Attributes of Social influencers and cultural carriers
Adaptive Cultures’ clients often ask: “How many people do we need to engage in the transformation for cultural evolution to occur?”
The number of people is critical, and we often see powerful momentum building when around 30 per cent of an organisation has started to work in a new way and think from a different perspective. However, engaging people with sufficient levels of influence, engagement and energy is also crucial. How can you identify these people, and what conditions are required to maximise their impact on the organisation?
Ideal attributes of social influencers and cultural carriers are that they:
- Influence others in the organisation, whether that be through their position of authority, social standing, way of working or genuine decency
- Believe in the possibility of something beyond the current state. They can look to what is possible rather than be constrained by their own perceptions of limitations of the current culture
- Enact personal agency with a deep sense of caring. They self-author and are self-aware, which helps them to be highly adaptive
- Hold their worldviews lightly. This helps them to see what is needed in the moment in the current context, and work with non-familiar frameworks, rather than imposing solutions or frameworks based on their past experience
- Can remain objective to complaints, challenges and limitations in their organisational system
- Listen well and are interested in the perspectives of others
- Align thoughts, words and actions in order to influence whenever and wherever necessary
- Think systemically and are able to develop a powerful network of other influencers, both inside and outside of the organisation
Social and culture influencers are not necessarily formal leaders or influencers in an organisation. Bias can often enter into the selection of people to be involved in culture work. These biases are often towards those who “are good corporate citizens” or the loudest voice in the room. We recommend clients also look to the mavericks, challengers and the quieter influencers in the system if you wish to generate energy for evolution.
In traditional organisations with a legacy of hierarchical leadership, it is essential to engage the following stakeholders as cultural influencers:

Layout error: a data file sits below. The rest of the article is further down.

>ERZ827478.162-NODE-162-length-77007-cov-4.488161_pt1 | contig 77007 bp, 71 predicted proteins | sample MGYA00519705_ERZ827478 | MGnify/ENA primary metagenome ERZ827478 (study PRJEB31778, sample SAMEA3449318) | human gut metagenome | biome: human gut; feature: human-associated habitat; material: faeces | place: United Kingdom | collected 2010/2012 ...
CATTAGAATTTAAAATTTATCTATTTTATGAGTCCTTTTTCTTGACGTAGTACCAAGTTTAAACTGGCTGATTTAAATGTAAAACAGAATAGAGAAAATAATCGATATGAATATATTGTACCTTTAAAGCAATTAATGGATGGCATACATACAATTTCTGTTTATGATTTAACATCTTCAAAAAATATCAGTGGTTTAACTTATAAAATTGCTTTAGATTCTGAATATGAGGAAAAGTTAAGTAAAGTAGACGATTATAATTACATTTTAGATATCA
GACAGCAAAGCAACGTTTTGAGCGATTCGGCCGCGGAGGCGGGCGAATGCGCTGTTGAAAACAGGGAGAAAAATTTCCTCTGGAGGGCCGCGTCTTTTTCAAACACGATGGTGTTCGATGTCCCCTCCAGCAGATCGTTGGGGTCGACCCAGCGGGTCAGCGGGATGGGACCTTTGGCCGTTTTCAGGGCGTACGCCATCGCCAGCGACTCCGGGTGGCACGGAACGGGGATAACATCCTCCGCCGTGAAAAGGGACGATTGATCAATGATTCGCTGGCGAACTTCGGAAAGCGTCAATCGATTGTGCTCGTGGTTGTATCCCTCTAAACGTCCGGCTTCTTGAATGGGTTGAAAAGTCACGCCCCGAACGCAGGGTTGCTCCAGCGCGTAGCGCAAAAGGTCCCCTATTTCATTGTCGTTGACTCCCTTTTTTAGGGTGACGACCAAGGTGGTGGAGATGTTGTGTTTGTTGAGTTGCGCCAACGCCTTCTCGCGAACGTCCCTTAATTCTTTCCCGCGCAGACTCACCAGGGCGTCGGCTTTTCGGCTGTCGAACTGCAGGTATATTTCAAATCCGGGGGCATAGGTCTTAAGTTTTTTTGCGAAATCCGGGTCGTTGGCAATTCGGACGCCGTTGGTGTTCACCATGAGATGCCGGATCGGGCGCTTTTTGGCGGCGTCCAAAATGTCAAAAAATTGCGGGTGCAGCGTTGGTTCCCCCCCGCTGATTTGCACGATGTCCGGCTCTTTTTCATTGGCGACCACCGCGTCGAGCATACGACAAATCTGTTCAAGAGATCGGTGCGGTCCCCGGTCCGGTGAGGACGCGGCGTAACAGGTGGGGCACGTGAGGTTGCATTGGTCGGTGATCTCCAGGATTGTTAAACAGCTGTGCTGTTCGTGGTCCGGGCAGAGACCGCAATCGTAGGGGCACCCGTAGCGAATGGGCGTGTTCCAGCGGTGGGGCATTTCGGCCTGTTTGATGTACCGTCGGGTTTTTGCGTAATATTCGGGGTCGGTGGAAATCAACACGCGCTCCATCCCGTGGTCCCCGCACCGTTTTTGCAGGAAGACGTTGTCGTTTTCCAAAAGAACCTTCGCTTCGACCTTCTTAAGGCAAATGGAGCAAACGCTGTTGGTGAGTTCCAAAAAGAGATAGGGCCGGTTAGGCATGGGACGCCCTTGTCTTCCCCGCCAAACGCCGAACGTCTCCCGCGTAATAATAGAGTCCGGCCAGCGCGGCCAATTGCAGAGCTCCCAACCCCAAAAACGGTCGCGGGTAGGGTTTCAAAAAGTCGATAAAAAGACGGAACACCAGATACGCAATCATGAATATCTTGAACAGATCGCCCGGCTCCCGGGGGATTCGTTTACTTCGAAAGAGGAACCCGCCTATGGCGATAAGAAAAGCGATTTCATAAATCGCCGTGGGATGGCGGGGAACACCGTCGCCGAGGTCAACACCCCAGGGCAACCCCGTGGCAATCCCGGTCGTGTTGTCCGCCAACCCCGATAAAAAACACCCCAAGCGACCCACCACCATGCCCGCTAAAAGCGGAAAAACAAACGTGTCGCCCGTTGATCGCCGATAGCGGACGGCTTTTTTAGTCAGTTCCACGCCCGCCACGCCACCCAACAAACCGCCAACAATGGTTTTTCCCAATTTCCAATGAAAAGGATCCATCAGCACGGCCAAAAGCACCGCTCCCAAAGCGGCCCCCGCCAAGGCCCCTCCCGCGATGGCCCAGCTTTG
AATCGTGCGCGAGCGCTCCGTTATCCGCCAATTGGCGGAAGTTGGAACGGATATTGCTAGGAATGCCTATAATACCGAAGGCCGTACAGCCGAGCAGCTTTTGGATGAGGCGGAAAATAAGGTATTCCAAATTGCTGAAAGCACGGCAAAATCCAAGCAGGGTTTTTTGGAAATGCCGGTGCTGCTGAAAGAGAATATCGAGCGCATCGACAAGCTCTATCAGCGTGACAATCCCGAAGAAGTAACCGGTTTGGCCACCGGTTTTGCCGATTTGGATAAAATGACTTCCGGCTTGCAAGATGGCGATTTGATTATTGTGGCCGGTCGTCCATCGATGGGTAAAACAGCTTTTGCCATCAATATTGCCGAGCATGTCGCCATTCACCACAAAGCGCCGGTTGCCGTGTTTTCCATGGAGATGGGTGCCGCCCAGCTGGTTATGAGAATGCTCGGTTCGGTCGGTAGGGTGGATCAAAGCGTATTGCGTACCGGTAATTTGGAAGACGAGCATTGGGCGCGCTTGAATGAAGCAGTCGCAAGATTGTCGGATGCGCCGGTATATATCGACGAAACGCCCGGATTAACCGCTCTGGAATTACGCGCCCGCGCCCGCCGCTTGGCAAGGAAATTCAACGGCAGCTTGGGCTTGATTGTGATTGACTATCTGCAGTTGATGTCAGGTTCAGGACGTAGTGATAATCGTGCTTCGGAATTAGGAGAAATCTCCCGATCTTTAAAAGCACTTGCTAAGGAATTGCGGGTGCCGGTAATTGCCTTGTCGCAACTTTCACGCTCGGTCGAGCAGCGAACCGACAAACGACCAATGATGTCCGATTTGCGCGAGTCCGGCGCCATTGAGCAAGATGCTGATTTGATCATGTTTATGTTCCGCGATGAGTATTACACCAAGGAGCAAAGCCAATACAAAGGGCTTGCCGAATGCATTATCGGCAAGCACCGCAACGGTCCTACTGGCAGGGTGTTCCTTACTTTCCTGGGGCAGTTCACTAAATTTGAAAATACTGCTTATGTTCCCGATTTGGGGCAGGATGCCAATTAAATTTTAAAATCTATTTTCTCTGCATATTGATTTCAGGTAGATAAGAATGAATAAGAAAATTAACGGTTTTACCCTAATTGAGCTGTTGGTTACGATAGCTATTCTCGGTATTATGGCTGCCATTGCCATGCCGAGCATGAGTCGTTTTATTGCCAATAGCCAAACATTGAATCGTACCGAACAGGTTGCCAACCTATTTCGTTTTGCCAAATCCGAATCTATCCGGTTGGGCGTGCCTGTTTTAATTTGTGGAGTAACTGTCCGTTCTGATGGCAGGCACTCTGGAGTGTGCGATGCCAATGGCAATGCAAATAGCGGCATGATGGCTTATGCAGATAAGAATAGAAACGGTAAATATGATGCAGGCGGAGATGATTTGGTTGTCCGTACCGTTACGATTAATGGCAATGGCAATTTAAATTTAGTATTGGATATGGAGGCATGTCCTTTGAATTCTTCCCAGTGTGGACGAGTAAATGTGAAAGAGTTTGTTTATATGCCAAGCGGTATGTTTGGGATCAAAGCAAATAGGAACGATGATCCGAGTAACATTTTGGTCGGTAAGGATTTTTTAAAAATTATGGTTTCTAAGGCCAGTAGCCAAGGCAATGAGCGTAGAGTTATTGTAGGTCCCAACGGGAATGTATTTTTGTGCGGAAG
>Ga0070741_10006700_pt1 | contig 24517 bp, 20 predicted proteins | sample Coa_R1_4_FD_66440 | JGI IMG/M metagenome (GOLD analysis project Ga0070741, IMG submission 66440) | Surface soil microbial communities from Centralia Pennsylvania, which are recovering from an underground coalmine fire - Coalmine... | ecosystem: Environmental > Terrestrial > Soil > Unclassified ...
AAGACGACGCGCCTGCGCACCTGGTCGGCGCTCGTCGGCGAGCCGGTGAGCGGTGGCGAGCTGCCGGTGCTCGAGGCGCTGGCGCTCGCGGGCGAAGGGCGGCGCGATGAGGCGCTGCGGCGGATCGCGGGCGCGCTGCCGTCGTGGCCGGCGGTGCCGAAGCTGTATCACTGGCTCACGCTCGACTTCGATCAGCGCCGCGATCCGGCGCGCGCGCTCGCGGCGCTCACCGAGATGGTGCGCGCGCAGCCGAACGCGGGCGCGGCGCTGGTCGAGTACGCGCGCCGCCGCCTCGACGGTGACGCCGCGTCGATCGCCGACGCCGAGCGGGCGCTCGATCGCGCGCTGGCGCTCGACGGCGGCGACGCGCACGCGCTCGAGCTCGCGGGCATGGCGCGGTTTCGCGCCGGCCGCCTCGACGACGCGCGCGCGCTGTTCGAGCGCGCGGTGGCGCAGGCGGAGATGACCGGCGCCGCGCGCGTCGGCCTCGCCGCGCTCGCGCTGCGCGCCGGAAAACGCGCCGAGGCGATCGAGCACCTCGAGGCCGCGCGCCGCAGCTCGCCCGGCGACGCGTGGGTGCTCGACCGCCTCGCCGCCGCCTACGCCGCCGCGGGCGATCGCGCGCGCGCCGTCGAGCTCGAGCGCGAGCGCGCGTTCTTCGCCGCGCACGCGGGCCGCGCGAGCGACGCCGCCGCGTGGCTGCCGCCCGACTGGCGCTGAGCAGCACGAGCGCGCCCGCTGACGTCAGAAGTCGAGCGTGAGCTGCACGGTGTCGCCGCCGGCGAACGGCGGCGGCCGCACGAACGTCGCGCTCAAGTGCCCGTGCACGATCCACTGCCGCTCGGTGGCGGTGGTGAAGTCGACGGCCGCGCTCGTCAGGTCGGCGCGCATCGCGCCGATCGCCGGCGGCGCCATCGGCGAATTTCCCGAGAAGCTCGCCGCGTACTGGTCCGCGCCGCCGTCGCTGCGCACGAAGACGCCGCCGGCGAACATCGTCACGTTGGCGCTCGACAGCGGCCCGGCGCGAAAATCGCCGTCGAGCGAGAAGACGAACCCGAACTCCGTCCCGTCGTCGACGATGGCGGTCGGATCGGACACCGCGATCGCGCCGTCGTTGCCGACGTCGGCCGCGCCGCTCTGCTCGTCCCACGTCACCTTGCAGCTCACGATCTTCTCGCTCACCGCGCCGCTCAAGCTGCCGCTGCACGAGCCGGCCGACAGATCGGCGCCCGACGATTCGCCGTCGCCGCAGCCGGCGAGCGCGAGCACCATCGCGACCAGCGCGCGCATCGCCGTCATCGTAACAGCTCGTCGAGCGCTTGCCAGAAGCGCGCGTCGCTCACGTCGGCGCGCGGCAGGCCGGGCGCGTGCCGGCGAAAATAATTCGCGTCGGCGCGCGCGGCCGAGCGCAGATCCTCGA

- The Executive Team and Board
- Members of the leadership community
- People in specific change or transformational roles including People and Culture, Change and Business improvement specialists
- A cross-functional and cross-hierarchical working group who have a specific mandate to help evolve the organisational culture
The following questions can help you to identify potential cultural influencers:
- Where are change and evolution already happening? Who in the organisation is already challenging the current culture by embodying attributes of the aspirational culture?
- Who are already embodying the ideal attributes of social influencers and cultural carriers, as described above?
- Who knows who these cultural influencers are? How much scope do these influencers need to have to shape the future culture?
- What external networks can be called on to enable external insights, partnering and provocation?
- Who are the external stakeholders (regulators, governing bodies such as Boards or Councils, consumer advocates, etc.) that currently influence culture, for better or worse? Who from within the organisation is already working meaningfully with these external stakeholders?
To enable the conditions for social influence to be most effective, consider the following questions:
- Which projects or customers could benefit from the energy and ideas of people to evolve the culture and organisation?
- Given current organisational defence routines, what is the best way to set up groups of cultural influencers that can move the strategy forward? And, at the same time, compassionately disrupt these routines?
- Where are the seeds of evolution growing in your organisation? What or who could enable these seeds to spread?
- What are the broader systemic imperatives that make cultural evolution essential? For example, how do organisational purpose, emerging customer needs, regulatory disruption or industry disruption influence the cultural aspiration? Who could be advocates for the cultural aspiration necessary to respond to each of these challenges?
At Adaptive Cultures, we believe that cultural transformation almost always requires a combination of:
- a wise and trusted external partner,
- a broad network of like-minded culture leaders and practitioners, and
- deep capacity across an organisation.
We actively partner with our clients to build the capacity of social influencers and cultural carriers to enable ongoing evolution. We also actively support a community of cultural leaders and practitioners who can leverage each other’s collective wisdom and aspiration.
If you are interested in being part of the Adaptive Cultures Community or bringing these ideas to your organisation, you might like to apply for our next Adaptive Cultures Practitioner Accreditation
You might also find it valuable to join our online community. Here, you can gain access to a network of higher purpose-oriented leaders and practitioners, making a difference in their worlds. You’ll also have the opportunity to attend monthly webinars on topics relating to evolving organisations, leadership and culture and to contribute your knowledge.